No happy ending in sight, says Chagossian community in Seychelles
Satellite Image of Diego Garcia (Earth Science and Remote Sensing Unit, NASA Johnson Space Center)
(Seychelles News Agency) - The Chagossians of the Seychelles are not impressed by the outcome of the second feasibility study conducted by an independent organisation investigating whether or not they would be able to return to their native islands.
After being steadily evicted by the British to the neighbouring islands of Seychelles and Mauritius from 1968 to 1973, the roughly two thousand inhabitants of the Chagos archipelago, now scattered broadly across the Indian Ocean and the United Kingdom, have described the study as “nothing new”.
Speaking to SNA, the chairperson of the Chagossians Committee in Seychelles, Gilberte Gendron says the document which was presented to them earlier this month is “too vague”.
“It presents a monetary importance to the issue which will again make us, the Chagossians, reliant on the British for financial assistance, if we are ever allowed to go back to our native island,” says Gendron.
The study conducted by KPMG in the archipelago known as the British Indian Ocean Territory (BIOT), states that although some of the islands are not feasible for settlement, others are – but at a cost of more than 37 million pounds sterling (around $58 million).
These include infrastructure development on Diego Garcia and other islands for large, medium or small scale settlements.
Initial studies commissioned by the British government had looked at natural resources available for settlement on the isolated and low-lying outer atolls of Peros Banhos and Salomon.
A precarious step towards settlement
While the majority were exiled to Mauritius, today in Seychelles there are over 250 original Chagossians, and their descendants now amount to around twice that number.
After 50 years, the lease the US negotiated with the British government to establish their military base on the Chagos islands expires in 2016, with discussions over renewal scheduled for 2015.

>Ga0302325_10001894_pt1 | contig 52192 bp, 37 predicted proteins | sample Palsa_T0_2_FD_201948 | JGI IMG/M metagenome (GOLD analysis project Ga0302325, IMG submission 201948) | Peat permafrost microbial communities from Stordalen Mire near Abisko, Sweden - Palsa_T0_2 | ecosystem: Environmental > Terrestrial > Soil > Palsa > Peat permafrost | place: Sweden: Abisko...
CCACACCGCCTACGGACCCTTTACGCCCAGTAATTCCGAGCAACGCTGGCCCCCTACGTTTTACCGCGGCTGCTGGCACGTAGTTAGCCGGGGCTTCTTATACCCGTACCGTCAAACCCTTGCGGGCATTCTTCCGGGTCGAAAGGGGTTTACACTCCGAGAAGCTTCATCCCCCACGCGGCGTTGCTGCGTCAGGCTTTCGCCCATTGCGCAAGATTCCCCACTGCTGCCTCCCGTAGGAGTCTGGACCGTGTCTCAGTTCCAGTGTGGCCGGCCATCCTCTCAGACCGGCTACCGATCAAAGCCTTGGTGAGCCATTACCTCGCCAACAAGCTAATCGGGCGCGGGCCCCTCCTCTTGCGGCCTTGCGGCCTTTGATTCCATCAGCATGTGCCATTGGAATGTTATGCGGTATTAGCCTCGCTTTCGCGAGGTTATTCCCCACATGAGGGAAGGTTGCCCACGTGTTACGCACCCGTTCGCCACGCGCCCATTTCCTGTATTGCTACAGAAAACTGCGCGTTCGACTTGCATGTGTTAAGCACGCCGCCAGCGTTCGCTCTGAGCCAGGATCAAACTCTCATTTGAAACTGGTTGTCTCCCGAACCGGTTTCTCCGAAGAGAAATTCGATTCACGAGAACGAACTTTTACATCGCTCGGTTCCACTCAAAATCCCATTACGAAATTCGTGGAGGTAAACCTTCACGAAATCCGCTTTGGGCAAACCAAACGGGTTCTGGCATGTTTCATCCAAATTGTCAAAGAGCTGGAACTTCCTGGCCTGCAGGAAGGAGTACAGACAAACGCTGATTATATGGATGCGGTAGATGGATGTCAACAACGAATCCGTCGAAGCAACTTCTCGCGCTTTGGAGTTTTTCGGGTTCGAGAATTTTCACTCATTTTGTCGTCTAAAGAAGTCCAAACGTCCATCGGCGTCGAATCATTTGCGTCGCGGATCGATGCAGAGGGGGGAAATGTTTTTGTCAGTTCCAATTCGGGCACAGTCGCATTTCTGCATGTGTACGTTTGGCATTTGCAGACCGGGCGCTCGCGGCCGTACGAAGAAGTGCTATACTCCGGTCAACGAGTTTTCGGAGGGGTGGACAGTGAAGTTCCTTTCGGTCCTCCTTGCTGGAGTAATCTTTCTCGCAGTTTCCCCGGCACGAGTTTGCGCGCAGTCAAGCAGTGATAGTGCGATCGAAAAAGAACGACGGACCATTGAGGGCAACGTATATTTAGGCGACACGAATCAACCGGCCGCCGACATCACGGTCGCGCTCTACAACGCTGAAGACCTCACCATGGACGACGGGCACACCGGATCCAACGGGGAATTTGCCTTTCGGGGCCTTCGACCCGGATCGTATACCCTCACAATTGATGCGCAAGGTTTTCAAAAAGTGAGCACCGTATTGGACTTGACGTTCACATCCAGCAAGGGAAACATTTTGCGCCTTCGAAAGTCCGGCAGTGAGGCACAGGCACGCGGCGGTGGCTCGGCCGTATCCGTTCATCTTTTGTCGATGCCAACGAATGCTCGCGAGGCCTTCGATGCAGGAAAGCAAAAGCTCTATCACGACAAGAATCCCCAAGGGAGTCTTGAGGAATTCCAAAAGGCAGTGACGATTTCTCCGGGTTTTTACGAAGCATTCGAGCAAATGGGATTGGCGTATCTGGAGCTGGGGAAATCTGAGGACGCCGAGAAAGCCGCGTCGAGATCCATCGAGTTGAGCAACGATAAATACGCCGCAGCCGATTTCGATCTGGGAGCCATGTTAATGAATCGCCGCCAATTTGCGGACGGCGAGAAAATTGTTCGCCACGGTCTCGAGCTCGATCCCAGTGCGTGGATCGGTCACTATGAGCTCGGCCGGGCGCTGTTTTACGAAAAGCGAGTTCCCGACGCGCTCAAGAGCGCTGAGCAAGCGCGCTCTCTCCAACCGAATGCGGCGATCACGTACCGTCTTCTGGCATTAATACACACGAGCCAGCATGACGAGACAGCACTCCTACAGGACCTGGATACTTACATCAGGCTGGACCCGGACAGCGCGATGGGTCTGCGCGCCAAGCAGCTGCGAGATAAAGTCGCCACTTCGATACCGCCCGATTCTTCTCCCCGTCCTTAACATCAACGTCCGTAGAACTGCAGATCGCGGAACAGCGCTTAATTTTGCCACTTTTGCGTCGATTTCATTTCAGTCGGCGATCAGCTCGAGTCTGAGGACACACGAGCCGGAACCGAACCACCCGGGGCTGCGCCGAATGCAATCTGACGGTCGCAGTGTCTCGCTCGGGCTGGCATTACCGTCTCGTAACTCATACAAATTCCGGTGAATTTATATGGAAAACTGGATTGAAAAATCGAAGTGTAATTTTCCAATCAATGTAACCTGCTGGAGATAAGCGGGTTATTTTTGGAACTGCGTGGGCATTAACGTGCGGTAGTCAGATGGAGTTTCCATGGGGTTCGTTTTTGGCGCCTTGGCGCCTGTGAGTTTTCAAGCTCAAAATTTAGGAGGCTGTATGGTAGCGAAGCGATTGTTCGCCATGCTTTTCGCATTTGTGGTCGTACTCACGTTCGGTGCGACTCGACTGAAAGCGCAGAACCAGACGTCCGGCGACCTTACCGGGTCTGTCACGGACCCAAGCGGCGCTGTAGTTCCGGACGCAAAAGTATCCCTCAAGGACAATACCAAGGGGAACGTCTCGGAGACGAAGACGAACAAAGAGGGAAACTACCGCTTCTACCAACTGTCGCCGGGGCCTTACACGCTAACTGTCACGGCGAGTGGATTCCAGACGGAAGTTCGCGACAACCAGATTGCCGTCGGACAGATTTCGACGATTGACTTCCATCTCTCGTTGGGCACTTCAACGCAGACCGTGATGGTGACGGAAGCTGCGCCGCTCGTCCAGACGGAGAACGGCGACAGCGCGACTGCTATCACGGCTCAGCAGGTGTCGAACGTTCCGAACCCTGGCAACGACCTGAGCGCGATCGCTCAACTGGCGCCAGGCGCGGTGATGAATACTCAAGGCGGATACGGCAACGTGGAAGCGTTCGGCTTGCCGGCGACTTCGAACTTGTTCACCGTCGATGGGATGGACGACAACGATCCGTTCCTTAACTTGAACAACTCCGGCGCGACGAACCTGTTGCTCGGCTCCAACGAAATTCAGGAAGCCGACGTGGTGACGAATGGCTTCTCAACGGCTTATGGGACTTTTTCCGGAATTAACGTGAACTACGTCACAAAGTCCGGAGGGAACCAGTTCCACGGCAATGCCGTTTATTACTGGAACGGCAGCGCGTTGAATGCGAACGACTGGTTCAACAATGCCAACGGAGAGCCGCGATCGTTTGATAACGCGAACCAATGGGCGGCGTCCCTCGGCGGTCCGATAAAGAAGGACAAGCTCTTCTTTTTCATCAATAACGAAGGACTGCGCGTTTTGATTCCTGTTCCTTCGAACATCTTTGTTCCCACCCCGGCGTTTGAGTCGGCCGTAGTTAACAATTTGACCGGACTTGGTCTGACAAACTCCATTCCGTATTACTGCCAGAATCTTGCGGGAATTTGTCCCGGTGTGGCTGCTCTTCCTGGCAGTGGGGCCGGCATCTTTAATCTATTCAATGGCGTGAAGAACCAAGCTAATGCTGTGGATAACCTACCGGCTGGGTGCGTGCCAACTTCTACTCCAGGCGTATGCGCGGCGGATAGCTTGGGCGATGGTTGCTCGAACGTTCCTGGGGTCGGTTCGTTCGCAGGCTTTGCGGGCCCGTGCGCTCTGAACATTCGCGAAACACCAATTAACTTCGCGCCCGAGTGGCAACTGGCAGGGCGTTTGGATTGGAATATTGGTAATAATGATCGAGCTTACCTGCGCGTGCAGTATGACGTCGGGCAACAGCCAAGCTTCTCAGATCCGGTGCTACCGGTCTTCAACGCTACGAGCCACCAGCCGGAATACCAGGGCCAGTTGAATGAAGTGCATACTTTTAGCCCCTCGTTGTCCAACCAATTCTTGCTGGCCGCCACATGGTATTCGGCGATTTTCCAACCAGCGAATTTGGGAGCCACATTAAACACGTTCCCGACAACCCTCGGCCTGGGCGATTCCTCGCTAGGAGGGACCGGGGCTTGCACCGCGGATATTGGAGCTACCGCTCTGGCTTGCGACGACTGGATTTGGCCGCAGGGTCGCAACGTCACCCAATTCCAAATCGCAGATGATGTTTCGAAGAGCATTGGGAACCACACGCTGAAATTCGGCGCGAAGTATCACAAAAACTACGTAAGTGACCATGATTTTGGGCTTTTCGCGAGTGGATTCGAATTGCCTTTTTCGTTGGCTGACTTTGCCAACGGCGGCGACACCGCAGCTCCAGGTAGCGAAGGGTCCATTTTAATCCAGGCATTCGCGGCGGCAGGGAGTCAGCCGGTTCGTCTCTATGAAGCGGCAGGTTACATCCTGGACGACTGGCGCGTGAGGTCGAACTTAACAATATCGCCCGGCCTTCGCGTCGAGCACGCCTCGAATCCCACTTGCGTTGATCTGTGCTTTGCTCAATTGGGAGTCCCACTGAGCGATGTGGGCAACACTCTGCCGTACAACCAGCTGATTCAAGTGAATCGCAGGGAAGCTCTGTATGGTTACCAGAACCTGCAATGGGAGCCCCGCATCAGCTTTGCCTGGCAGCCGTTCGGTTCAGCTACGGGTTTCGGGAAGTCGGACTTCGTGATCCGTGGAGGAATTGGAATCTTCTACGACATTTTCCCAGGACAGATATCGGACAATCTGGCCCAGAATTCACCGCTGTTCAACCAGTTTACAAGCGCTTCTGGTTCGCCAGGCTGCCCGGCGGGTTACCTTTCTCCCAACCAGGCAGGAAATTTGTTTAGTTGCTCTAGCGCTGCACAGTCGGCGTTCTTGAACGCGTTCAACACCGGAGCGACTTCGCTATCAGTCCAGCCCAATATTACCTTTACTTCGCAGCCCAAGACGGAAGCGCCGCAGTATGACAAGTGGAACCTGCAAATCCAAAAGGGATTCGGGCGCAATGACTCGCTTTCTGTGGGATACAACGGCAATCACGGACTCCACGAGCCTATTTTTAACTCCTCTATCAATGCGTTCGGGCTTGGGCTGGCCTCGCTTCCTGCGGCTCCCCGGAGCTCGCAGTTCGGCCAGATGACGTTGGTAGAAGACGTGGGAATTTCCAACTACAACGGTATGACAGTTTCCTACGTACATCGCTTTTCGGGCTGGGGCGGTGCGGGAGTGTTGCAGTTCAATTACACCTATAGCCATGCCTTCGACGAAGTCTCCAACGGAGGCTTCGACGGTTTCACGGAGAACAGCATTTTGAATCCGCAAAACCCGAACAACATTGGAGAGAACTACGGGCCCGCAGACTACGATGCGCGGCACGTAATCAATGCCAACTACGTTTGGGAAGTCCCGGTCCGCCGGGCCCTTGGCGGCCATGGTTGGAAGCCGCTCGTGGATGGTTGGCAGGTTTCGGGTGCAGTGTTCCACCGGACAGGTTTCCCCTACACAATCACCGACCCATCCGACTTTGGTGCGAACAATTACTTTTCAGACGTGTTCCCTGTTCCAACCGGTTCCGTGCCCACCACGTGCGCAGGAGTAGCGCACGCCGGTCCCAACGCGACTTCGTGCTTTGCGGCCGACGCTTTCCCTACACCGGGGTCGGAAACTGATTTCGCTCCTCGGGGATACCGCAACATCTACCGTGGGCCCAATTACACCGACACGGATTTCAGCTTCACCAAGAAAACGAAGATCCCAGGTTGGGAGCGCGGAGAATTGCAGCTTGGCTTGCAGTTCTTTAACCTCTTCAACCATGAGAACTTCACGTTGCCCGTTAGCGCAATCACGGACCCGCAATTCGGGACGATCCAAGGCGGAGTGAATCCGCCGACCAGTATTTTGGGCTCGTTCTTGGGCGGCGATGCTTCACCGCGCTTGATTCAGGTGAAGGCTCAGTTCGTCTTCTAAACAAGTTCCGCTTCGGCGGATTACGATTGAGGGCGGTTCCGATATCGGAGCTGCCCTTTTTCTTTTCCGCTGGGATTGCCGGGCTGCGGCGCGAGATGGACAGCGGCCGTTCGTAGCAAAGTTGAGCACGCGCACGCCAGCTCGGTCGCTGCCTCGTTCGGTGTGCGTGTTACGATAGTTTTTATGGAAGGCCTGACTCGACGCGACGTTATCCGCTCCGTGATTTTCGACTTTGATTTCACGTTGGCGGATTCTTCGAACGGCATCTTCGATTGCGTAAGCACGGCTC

Although the Cameron administration remains tight-lipped as to whether or not they will renew the agreement with America, the Chagossians are not holding their breath for news of what they are really hoping for: a chance to go back for good.
“Most of those born on Chagos Islands are too old to settle there and after all these years we are not optimistic that it will happen any time soon,” says Gendron, who is a descendant of Chagos people often referred to as ‘Ilois’ (people of the islands).
With the original Chagossian-born people dwindling away, it is the descendants who have taken up the cause in what could well be considered a case of David against Goliath.
To further complicate matters, the Mauritian government is also asking the British government to honour its original undertaking to eventually return the islands to Mauritius.
|American aircraft carrier USS Saratoga (CVA-60) is pictured moored in the Diego Garcia harbor in 1985. The inhabitants of Diego Garcia and surrounding islands in the Chagos archipelago were evicted in the 1960s and 70s to make way for a U.S. military base. (P.D. Goodrich/Wikipedia) Photo license: CC-BY|
A possible trip home
Since 1978, the Chagossians have filed several court cases against the British government for their rights to return to the island and for some sort of compensations which included the possibility of living in the UK and visits to Diego Garcia, the first of which was conducted in 2010.